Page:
08/12/2012 11:05 pm ET Updated Oct 12, 2012

Visiting A Gurdwara After Wisconsin Shootings

A story about Prophet Muhammad, (peace be upon him):

A dying child was once placed in the lap of the Prophet Muhammad (peace be upon him). Tears flowed from the Prophet's eyes. When he was questioned about crying for the child, the Prophet said: "(Tears are a form of) mercy that God has lodged in the hearts of His servants, and God is merciful only to those of His servants who are merciful (to others).

This Ramadan I have been spending time at different iftars hosted by masjids, community groups and interfaith organizations. I am in fact, heading to one tonight as well hosted by a local Islamic Center to talk about Ramadan and peacemaking. In between these speaking and social engagements, I was invited by a dear friend Nirinjan Singh Khalsa, a Sikh leader in Southern California to join his community in a meditation and gathering to reflect on the recent shooting in Wisconsin.

I put my dates in my bag, kissed my young children good bye and they stayed home with my husband and I drove across town. My body has already been engaging in a form of mourning for the families and prayers for those who lost their lives as a result of this heinous act. Empathy in my heart softens it and I am not able to shake the pain that occupies it.

I am far removed from the scenario in many ways, I am across the country. I am not of the same faith group. Yet somehow,I felt a spiritual duty to make sure I held an internal sacred space to pray for the families who were suffering and to be with the community who had lost fellow members of their faith tradition.

I am praying always that our hearts remain soft, and shocked when hearing such tragic news.
I entered the gurdwara and the familiar smells, sounds and rhythms of the South Asian cultural context came home to me immediately. I was born in Srinagar and our family had long been friends with many people from the Sikh community. The religious differences are there certainly between Muslims and Sikhs. For me, as someone born in South Asia, there are also many nuances of culture, dress and social patterns that were familiar and comforting in this setting.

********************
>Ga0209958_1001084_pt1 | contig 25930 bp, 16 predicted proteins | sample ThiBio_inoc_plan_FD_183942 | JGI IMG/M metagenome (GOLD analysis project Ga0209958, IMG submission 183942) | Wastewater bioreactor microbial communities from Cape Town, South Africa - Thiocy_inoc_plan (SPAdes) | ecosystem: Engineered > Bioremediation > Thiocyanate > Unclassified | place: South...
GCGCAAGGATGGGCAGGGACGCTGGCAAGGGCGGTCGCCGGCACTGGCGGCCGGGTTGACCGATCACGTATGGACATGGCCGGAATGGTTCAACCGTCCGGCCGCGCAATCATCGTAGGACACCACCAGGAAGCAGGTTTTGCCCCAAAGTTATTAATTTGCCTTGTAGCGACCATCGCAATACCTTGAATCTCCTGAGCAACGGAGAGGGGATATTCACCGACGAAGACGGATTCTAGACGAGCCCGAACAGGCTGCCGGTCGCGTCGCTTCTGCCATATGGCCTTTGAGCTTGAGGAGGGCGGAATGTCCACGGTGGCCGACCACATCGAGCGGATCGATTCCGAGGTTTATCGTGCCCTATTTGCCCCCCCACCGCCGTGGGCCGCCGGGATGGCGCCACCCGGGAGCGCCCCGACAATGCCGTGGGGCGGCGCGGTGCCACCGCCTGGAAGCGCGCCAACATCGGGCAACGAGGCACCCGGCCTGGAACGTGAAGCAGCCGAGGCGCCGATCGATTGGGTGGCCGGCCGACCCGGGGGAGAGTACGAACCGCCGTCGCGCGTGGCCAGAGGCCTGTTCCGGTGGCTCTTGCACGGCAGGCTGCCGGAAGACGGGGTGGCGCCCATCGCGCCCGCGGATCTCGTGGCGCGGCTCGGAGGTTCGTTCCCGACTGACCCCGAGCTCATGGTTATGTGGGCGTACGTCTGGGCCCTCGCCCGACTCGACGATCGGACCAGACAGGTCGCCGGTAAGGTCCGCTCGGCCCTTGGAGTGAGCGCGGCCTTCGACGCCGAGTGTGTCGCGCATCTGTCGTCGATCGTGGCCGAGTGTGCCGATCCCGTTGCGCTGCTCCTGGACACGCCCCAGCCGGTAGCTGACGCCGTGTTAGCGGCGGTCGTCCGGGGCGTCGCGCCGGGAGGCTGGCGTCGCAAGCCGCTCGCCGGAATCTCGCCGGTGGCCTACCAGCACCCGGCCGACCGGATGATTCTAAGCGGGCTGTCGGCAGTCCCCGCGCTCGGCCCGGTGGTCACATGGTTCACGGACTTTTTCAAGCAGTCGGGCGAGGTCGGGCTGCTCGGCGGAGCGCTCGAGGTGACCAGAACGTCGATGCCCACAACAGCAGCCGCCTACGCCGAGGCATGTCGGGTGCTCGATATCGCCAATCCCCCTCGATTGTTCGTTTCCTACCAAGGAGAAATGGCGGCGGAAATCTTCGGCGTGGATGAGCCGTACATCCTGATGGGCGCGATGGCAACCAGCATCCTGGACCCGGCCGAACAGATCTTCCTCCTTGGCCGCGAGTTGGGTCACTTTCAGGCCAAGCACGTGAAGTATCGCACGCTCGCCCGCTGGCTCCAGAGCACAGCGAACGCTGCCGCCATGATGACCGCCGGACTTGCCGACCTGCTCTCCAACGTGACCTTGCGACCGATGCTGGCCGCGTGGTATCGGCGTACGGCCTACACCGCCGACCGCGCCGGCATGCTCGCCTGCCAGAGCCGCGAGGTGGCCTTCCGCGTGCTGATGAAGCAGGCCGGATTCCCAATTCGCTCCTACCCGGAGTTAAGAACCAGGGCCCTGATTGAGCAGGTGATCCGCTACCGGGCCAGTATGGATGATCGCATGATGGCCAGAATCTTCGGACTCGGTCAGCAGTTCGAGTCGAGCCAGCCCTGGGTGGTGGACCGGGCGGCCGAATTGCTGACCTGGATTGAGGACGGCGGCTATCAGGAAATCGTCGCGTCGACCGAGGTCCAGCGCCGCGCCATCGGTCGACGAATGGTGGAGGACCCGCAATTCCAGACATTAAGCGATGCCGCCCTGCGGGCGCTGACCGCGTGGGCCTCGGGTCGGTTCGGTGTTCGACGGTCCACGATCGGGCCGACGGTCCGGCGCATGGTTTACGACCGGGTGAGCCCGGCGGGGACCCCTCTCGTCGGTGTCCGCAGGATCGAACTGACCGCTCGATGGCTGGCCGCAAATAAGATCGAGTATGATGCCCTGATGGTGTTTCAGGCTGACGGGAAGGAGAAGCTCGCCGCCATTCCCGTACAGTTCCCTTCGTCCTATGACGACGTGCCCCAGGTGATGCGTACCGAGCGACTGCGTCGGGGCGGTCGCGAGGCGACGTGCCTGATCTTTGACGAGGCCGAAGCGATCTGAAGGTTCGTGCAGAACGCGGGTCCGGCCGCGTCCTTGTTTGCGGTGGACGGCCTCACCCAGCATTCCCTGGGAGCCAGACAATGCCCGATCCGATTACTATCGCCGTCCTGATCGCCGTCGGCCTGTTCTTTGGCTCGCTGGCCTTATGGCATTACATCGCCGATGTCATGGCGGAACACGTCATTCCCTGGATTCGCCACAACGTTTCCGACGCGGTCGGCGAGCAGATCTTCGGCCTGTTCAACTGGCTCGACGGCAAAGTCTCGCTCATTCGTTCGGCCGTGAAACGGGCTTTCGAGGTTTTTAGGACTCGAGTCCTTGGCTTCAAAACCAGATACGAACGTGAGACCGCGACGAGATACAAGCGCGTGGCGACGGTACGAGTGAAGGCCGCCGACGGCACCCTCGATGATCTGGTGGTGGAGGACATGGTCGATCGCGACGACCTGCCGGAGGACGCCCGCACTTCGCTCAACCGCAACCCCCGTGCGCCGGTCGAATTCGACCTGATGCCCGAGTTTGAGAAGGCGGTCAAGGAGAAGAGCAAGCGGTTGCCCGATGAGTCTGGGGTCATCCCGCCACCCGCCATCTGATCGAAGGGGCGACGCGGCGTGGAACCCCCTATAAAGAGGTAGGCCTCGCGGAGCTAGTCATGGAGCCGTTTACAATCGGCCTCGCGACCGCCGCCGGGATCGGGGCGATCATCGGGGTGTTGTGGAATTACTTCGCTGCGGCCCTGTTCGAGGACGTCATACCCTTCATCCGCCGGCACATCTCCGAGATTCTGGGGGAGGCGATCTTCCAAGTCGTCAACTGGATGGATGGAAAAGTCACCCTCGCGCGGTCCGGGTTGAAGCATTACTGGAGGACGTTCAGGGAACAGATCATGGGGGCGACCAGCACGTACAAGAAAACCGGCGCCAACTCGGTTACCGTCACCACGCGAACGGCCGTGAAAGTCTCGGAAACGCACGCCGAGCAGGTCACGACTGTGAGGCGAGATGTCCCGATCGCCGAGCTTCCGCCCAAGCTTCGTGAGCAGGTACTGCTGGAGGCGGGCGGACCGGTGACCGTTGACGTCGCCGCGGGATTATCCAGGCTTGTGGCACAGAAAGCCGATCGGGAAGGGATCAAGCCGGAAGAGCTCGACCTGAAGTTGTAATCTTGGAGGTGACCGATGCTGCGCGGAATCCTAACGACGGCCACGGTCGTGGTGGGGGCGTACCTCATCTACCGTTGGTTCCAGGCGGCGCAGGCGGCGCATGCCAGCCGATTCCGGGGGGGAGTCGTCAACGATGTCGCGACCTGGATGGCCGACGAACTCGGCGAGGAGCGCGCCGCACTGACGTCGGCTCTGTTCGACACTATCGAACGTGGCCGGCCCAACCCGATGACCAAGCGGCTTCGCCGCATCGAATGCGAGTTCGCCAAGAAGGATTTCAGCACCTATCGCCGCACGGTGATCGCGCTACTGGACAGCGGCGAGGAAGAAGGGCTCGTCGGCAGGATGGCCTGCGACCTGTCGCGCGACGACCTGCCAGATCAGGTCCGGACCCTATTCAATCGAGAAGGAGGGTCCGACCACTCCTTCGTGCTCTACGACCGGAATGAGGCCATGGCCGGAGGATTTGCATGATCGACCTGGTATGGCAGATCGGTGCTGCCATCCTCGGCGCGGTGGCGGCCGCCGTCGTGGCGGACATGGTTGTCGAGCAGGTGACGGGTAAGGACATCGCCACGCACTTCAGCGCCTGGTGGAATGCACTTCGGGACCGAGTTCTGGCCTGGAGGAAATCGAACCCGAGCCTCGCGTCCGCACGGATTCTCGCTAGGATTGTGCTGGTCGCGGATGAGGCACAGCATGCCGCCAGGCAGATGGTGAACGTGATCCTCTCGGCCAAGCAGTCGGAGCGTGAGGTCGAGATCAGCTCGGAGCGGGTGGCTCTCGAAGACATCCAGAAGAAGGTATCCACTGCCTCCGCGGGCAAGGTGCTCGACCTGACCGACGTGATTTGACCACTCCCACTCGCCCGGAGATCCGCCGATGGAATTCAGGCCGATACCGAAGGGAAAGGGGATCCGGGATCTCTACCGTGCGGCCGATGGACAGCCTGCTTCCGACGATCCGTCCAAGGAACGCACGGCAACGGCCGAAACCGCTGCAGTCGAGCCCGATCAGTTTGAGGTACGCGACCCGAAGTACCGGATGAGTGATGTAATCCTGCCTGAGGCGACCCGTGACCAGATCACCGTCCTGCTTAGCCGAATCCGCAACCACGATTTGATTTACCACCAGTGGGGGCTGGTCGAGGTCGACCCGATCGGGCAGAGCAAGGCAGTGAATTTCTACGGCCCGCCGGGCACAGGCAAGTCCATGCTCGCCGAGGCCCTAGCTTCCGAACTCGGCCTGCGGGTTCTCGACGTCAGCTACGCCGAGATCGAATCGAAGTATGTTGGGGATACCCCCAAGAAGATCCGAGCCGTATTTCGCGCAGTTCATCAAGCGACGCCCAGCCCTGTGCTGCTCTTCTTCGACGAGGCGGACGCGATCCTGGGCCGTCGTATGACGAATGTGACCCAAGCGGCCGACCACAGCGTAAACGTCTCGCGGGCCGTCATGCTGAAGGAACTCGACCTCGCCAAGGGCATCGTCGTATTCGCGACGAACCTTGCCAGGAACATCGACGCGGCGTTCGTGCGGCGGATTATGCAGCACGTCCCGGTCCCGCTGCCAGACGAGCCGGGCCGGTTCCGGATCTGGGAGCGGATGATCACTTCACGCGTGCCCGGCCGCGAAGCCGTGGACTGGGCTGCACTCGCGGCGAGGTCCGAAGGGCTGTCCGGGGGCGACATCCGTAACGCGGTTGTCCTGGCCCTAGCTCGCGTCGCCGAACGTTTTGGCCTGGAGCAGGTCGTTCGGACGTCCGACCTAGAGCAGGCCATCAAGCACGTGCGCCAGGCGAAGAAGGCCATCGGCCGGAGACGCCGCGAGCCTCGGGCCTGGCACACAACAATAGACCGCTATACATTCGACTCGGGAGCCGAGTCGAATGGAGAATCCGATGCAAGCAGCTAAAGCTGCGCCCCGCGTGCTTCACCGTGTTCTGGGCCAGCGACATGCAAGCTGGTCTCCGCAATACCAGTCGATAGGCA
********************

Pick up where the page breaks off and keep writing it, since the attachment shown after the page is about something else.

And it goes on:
My colleague, the southern California Sikh leader I mentioned is also a mentor and leader in the world of interfaith relations. After 9/11 when I was at times concerned as a Muslim woman wearing hijab (headcovering), he spoke out clearly and in solidarity with the Muslim community. We've been on panels in places like Jewish temples discussing topics as far ranging as the connection between the mind/soul/body from our different traditions.

Last night, he was a friend who was grieving and I was there as a friend. I came from the calling that in times of need we are a mercy to one another. He asked me to come in front of the gathering and speak a few words. I left the philosophizing regarding political issues to others who are gifted and better equipped to speak on those issues. I was not capable of that level of analysis, I was there simply to bear witness that there were others who were in solidarity with the Sikh community. So I spoke with tears streaming down my face.
My parents have taught me that suffering is not a commodity belonging to anyone person or group. Last night, I was called in as a fellow person and human, and I was thankful for their instruction in recognizing that empathy with another community's pain is not a sign of my own community's weakness. It is a sign of our common humanity and we have an obligation to share in grief and in pain with others, for we must carry it together in order to be motivated to insure that such heinous acts are never repeated.

We went out to eat on the patio in the traditional Sikh sharing of food, the langar meal that is offered to everyone, no matter your background and broke bread with people of all faiths. There was a beauty in this ritual of hospitality that moved me and reminded me that the very night that the tragic event occurred a group of people were joining in a communal spiritual and social endeavor in a holy place. That too is a point that must be honored and mentioned in the story as we speak in interfaith contexts, the acts of beauty that were the focus of this community the night they were targeted by forces of ugliness.

As I said good bye to my friend, he said, "Tonight Najeeba what is needed most are prayers." I thought of that deeply, not words, not retaliation, but prayers. Here was a lesson in my friend's words. So perhaps we begin with tears, prayers and solidarity. For my fellow countrymen, no one deserves what happens and no one ought to suffer through this loss. I was inspired by the many other people of different faith traditions, others who had no faith tradition and the government and law enforcement officials who had shown up to support the community.

So maybe too we begin by making sure we reach out in our local communities to begin to know one another, to speak with our fellow humans who populate our cities. The gesture to embrace one another, especially to reach out to a community who is dealing with loss is something anyone of us can do, however we identify ourselves. Hatred is ultimately not going to win, it does not, cannot and will not.

I am thankful to the community that held me in its embrace for an evening, for the honor of being in the company of people who were strong in their beliefs, warm in a time of tragedy and reminded me that the human capacity to love will ultimately outweigh the human capacity to hate if we join together to make sure it is so.